The alleged rape of a child at a Dros restaurant last week brought to the fore the ugly side of South Africa that lies just below the surface of our very polarised society.
Sex crimes on their own make for very heavy subject matter, worse when the crime is committed against a defenseless little girl. And it would seem most South Africans were filled with revulsion at the thought of the violation of the child, until social media entered the fray.
What was only a matter of a twisted and sick adult allegedly raping a child turned into an unpalatable race war on Twitter and Facebook.
Like so many discussions in South Africa, the race of the victim and that of the alleged perpetrator became central to the discussion.
And without even trying hard, all the empathy that should have been directed to the little girl and her family went out the window because South Africans don’t do racism discussions well. We always sink to our lowest forms in race discussions, with verbal guns ready to shoot any person of a different race who disagrees with us.
It did not matter anymore that the law says the alleged rapist may not be named or identified before appearing in court and entering a plea.
His face was splashed all over social media. His work address, his home address and his cellphone number were circulated for all to see. His fiancée became collateral damage because she appeared in some of his photos.
But that wasn’t the end of it. It got worse. A video of the alleged perpetrator started doing the rounds, all bloodied after allegedly being assaulted at the scene of his alleged crime. And don’t get this wrong, it wasn’t because of the revulsion at the nature of the crime that people felt it was necessary to share all this, it was because of his race.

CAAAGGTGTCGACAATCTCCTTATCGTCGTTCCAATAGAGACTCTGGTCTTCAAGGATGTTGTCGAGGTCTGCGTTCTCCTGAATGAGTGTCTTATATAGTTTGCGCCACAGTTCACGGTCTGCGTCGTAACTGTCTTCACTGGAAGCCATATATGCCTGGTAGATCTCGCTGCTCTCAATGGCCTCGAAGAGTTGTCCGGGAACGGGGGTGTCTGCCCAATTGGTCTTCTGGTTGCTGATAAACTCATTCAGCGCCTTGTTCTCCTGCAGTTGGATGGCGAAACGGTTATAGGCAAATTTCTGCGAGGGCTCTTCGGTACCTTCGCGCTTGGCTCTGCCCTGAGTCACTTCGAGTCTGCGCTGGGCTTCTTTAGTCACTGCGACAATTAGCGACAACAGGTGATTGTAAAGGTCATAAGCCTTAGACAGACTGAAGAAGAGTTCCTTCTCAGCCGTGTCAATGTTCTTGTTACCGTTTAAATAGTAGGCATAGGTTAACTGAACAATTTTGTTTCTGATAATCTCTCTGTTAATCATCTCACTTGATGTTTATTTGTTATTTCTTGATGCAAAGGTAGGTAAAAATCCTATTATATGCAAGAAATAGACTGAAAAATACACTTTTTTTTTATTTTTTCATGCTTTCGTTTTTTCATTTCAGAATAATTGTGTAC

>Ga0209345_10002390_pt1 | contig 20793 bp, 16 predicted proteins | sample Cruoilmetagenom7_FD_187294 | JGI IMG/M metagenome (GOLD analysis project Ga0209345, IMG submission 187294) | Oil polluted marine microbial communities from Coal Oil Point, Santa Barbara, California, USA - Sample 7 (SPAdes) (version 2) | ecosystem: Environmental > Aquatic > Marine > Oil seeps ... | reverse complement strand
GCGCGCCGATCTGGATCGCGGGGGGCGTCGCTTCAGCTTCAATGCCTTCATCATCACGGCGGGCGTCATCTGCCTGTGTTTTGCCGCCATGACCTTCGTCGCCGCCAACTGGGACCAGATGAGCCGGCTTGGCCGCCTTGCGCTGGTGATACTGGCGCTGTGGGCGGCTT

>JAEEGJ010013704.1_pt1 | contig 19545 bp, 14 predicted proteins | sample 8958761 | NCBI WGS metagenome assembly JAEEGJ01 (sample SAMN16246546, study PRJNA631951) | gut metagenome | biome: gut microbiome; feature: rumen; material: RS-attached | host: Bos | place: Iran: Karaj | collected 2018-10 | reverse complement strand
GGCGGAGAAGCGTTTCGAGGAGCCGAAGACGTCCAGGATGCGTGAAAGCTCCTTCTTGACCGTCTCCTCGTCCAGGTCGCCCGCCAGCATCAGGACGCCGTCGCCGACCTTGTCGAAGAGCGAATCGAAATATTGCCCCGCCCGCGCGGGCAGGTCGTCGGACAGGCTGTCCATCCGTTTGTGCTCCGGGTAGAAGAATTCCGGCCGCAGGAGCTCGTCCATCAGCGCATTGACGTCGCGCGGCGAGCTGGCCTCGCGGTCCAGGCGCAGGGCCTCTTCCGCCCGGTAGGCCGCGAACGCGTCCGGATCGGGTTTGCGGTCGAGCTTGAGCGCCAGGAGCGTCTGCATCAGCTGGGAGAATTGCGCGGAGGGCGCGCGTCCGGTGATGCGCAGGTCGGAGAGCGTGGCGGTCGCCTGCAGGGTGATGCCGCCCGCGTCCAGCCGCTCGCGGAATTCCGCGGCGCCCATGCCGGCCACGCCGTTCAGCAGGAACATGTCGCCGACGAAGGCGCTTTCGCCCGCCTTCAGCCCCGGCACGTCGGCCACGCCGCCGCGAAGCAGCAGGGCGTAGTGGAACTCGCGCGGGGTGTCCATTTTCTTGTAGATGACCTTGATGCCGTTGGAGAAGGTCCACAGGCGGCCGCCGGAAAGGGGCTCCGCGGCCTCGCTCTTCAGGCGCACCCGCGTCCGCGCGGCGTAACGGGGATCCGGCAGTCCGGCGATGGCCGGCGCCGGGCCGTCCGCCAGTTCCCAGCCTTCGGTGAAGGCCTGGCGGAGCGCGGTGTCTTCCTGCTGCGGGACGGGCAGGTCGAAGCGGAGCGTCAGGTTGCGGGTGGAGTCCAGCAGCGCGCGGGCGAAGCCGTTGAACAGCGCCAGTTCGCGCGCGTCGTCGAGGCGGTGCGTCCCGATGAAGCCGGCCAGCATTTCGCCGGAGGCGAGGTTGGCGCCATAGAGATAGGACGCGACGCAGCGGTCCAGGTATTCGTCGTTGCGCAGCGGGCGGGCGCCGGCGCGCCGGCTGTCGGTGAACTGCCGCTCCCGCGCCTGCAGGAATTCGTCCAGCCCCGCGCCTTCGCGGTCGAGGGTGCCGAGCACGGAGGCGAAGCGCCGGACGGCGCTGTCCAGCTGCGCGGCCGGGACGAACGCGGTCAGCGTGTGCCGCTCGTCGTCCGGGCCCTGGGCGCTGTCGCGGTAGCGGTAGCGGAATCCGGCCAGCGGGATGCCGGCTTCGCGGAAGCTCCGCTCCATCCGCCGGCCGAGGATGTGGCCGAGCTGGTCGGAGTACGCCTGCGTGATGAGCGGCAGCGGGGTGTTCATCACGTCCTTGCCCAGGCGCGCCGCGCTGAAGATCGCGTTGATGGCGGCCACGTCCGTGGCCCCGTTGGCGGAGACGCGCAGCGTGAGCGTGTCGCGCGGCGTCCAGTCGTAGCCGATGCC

It was because “there is an assumption in the media that sex crimes are perpetrated by blacks” said one social media commentator, so this was a fightback of some kind. It didn’t matter to anyone that more damage was being done.
If you think it’s only faceless social media trolls who like dragging race into everything, you would be sorely mistaken.
This way of debating issues reaches into the highest echelons of our society. Minister of Home Affairs Malusi Gigaba was involved in a bruising Twitter war with well-known radio personality and author Redi Tlhabi last week.
The “twar” ended with Gigaba launching a defamation lawsuit against Tlhabi, but that was after he had thrown this racism jibe at her: “I’m not bothered by your using my name to ingratiate yourself to the band of uninformed incorrigible racists you’ve made a career out of sucking up to.”
In the charged atmosphere of their public battle, the minister saw fit to bring racism into the arena where the issue under discussion was nothing related to race. The discussion was about the new visa regulations that are part of the president’s stimulus package that’s meant to breathe new life into our stalled economy.
You can take any public discussion in SA’s political landscape, race and racism will be in there somewhere waiting to derail the discussion.
The question of land might seem like the elephant in the room, but the biggest threat to peace in SA remains the unresolved racial issues.